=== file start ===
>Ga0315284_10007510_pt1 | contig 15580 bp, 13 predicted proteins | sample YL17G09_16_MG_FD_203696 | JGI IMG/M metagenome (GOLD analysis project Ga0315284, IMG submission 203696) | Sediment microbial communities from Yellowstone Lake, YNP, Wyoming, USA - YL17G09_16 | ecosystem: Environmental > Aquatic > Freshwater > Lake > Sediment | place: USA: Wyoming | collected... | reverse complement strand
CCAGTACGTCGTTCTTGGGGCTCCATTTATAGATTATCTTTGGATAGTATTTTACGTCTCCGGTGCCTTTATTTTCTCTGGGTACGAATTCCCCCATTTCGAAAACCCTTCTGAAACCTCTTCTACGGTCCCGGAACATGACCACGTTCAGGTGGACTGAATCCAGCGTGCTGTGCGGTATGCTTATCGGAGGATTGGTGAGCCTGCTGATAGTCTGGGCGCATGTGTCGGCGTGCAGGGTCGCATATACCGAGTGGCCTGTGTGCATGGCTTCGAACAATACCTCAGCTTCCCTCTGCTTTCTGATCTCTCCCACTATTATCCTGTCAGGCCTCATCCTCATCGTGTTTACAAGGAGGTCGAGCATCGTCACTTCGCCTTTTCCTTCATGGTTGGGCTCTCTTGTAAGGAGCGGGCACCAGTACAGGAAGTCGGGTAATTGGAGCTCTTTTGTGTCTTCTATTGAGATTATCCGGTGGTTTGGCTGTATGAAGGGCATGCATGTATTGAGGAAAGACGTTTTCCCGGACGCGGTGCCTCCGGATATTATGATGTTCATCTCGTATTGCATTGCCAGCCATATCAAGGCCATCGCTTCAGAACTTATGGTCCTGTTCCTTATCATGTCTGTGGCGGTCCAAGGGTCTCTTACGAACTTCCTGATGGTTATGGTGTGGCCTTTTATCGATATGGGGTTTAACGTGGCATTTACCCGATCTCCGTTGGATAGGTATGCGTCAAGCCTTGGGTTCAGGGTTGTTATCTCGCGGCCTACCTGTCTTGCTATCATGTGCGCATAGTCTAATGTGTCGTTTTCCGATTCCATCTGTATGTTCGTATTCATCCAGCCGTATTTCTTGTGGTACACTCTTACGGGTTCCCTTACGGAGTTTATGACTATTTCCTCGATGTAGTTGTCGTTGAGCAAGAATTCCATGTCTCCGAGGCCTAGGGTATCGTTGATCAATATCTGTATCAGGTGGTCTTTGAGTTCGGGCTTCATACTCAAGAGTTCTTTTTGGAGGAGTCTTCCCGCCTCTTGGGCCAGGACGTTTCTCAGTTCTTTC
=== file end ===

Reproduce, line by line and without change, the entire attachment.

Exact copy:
>Ga0315284_10007510_pt1 | contig 15580 bp, 13 predicted proteins | sample YL17G09_16_MG_FD_203696 | JGI IMG/M metagenome (GOLD analysis project Ga0315284, IMG submission 203696) | Sediment microbial communities from Yellowstone Lake, YNP, Wyoming, USA - YL17G09_16 | ecosystem: Environmental > Aquatic > Freshwater > Lake > Sediment | place: USA: Wyoming | collected... | reverse complement strand
CCAGTACGTCGTTCTTGGGGCTCCATTTATAGATTATCTTTGGATAGTATTTTACGTCTCCGGTGCCTTTATTTTCTCTGGGTACGAATTCCCCCATTTCGAAAACCCTTCTGAAACCTCTTCTACGGTCCCGGAACATGACCACGTTCAGGTGGACTGAATCCAGCGTGCTGTGCGGTATGCTTATCGGAGGATTGGTGAGCCTGCTGATAGTCTGGGCGCATGTGTCGGCGTGCAGGGTCGCATATACCGAGTGGCCTGTGTGCATGGCTTCGAACAATACCTCAGCTTCCCTCTGCTTTCTGATCTCTCCCACTATTATCCTGTCAGGCCTCATCCTCATCGTGTTTACAAGGAGGTCGAGCATCGTCACTTCGCCTTTTCCTTCATGGTTGGGCTCTCTTGTAAGGAGCGGGCACCAGTACAGGAAGTCGGGTAATTGGAGCTCTTTTGTGTCTTCTATTGAGATTATCCGGTGGTTTGGCTGTATGAAGGGCATGCATGTATTGAGGAAAGACGTTTTCCCGGACGCGGTGCCTCCGGATATTATGATGTTCATCTCGTATTGCATTGCCAGCCATATCAAGGCCATCGCTTCAGAACTTATGGTCCTGTTCCTTATCATGTCTGTGGCGGTCCAAGGGTCTCTTACGAACTTCCTGATGGTTATGGTGTGGCCTTTTATCGATATGGGGTTTAACGTGGCATTTACCCGATCTCCGTTGGATAGGTATGCGTCAAGCCTTGGGTTCAGGGTTGTTATCTCGCGGCCTACCTGTCTTGCTATCATGTGCGCATAGTCTAATGTGTCGTTTTCCGATTCCATCTGTATGTTCGTATTCATCCAGCCGTATTTCTTGTGGTACACTCTTACGGGTTCCCTTACGGAGTTTATGACTATTTCCTCGATGTAGTTGTCGTTGAGCAAGAATTCCATGTCTCCGAGGCCTAGGGTATCGTTGATCAATATCTGTATCAGGTGGTCTTTGAGTTCGGGCTTCATACTCAAGAGTTCTTTTTGGAGGAGTCTTCCCGCCTCTTGGGCCAGGACGTTTCTCAGTTCTTTC